Is This Head In the Sand Disorder?

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Reader’s Question

Is there a mental disorder that resembles anything close to a “Head In the Sand” condition? For about the last 10 years, something like that has been going on with me. I seem to avoid almost everything. I can’t seem to handle any kind of conflict. I’m afraid to get my own mail, won’t look in my bank account, and won’t answer the phone or the door. I also don’t call anyone on the phone.

Most of my problems involve my personal life. At work, I use the phone, pay invoices and keep up with normal business practices. So, I’m more than curious about why I choose to avoid everything in my personal life until it snowballs out of control.

Psychologist’s Reply

Most of the time, the urge to avoid potentially unpleasant circumstances and to procrastinate about getting important things done has its roots in anxiety. Studies show that people will engage in “task avoidance” if they fear initiating the task, fear potentially inadequate completion of the task, or fear encountering some stressful reality co-occurring with the task. Such anxiety-based avoidance is also sometimes accompanied by “avoidant” personality characteristics. Avoidant personalities tend to avoid social interactions and encounters unless they have some reasonably strong guarantees of acceptance and approval.

Folks who tend to avoid anxiety-evoking situations often have the capacity to function without distress or symptoms when they are in familiar situations in which they feel safe, competent, and in control. This might explain why you do not experience the same problems at work that seem to plague your personal life.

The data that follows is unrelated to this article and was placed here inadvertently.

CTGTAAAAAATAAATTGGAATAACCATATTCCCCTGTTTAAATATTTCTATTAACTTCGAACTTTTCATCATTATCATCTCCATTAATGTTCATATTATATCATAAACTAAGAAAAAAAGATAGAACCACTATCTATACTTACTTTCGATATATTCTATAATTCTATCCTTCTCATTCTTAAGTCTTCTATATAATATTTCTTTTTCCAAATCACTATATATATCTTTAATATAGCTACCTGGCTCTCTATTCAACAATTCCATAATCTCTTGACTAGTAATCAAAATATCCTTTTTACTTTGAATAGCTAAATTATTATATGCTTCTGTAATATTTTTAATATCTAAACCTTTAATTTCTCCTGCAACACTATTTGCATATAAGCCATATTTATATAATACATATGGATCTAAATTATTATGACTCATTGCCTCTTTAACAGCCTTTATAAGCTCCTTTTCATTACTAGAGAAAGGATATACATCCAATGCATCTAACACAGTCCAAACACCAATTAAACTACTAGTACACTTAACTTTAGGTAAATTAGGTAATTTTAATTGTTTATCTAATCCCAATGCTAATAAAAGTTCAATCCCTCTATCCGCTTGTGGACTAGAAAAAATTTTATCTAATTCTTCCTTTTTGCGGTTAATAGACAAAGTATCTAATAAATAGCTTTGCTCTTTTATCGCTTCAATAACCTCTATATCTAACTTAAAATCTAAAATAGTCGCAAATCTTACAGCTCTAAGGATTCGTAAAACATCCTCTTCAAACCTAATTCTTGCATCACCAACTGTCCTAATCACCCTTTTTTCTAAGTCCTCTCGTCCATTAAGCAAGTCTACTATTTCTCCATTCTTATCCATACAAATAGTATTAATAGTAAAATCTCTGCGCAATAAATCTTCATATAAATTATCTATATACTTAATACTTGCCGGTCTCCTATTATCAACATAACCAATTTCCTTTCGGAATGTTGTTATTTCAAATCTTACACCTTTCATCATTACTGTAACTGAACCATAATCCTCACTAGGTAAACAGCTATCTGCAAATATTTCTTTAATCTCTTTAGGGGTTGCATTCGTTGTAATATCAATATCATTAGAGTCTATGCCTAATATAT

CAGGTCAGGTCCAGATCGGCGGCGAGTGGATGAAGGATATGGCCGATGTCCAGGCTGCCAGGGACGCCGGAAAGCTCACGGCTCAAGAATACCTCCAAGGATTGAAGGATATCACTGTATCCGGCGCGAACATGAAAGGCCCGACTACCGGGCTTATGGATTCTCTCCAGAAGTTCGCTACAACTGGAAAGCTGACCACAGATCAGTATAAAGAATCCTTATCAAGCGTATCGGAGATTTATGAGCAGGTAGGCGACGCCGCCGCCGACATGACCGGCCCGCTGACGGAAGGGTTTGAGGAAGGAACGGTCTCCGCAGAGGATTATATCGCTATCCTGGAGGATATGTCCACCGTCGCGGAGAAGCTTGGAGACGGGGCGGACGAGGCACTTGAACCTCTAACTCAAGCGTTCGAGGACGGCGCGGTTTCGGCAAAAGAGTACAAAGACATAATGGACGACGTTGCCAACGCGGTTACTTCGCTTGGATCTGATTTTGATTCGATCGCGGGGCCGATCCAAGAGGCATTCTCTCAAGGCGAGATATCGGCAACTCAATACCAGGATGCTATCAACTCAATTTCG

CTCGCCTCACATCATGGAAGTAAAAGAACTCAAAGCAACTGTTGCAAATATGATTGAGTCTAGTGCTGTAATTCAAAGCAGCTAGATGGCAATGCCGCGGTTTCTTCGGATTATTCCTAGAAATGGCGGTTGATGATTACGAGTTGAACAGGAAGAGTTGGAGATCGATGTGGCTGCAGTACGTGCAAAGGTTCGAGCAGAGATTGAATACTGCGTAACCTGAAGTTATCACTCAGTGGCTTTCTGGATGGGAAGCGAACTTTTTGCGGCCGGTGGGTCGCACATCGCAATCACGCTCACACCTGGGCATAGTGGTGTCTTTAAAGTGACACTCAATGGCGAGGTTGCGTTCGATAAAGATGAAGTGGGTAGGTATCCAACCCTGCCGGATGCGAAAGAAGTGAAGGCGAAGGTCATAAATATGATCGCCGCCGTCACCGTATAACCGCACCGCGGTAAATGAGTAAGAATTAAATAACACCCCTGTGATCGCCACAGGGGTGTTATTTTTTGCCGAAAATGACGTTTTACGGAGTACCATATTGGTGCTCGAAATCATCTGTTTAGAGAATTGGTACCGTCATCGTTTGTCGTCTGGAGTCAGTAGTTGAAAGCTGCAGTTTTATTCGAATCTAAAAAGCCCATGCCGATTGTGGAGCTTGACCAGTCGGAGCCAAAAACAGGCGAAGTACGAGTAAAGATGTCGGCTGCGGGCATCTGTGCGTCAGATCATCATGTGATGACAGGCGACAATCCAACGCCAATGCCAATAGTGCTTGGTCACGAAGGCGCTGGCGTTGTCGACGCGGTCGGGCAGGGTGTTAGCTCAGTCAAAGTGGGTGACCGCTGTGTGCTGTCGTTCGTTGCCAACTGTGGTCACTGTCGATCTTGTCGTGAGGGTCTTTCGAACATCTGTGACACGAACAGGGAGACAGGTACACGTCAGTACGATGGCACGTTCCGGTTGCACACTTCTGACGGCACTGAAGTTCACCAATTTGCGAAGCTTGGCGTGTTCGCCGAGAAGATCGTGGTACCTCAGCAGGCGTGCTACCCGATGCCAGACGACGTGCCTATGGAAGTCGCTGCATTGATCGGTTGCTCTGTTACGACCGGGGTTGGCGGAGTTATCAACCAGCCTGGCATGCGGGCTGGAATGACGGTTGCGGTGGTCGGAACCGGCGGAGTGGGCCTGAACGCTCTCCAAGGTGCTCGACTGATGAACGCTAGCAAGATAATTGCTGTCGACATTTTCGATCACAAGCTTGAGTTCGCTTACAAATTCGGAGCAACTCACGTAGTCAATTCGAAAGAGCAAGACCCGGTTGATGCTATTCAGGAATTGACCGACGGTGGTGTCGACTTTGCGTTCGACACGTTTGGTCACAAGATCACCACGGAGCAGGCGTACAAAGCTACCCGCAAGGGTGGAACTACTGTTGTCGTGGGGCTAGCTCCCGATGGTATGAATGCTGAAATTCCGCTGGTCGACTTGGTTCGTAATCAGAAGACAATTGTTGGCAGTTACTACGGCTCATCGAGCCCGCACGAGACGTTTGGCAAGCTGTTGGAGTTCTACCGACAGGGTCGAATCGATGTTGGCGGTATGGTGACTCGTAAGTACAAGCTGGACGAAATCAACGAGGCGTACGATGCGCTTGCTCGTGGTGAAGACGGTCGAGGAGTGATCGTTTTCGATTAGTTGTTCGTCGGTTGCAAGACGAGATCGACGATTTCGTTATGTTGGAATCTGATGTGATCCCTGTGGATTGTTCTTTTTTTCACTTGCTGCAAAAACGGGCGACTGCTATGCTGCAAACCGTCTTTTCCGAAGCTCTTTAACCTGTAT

Recent research has demonstrated that there is a sort of “disconnect” in the brains of task-avoiders that interferes with the the normal communications between areas of the brain involved in “volitional” or will-directed behavior and areas of the brain involved in task-minding and impulse control. Psychological factors that can affect a person’s tendency to avoid include perfectionism, a tendency to over-reach, and poor self-esteem. Task-avoidance patterns can also accompany or be precipitated or exacerbated by various levels of depression and/or attentional deficiency.

There are both medical and psychotherapeutic tools available these days to help individuals who struggle with task-avoidance. Various medicines and combinations of medicines can help increase attentional focus, increase task-persistence, and decrease the anxiety commonly associated with performing dreaded tasks. Cognitive-behavioral strategies are used to address the distorted thinking that often accompanies avoidance behavior as well as the excessive tendency to escape stress-producing situations.

Although there is no formal clinical term for what you so aptly describe as a sort of “head in the sand” syndrome, a mental health professional should be able to assess your avoidance issues and formulate a plan for helping you overcome them.

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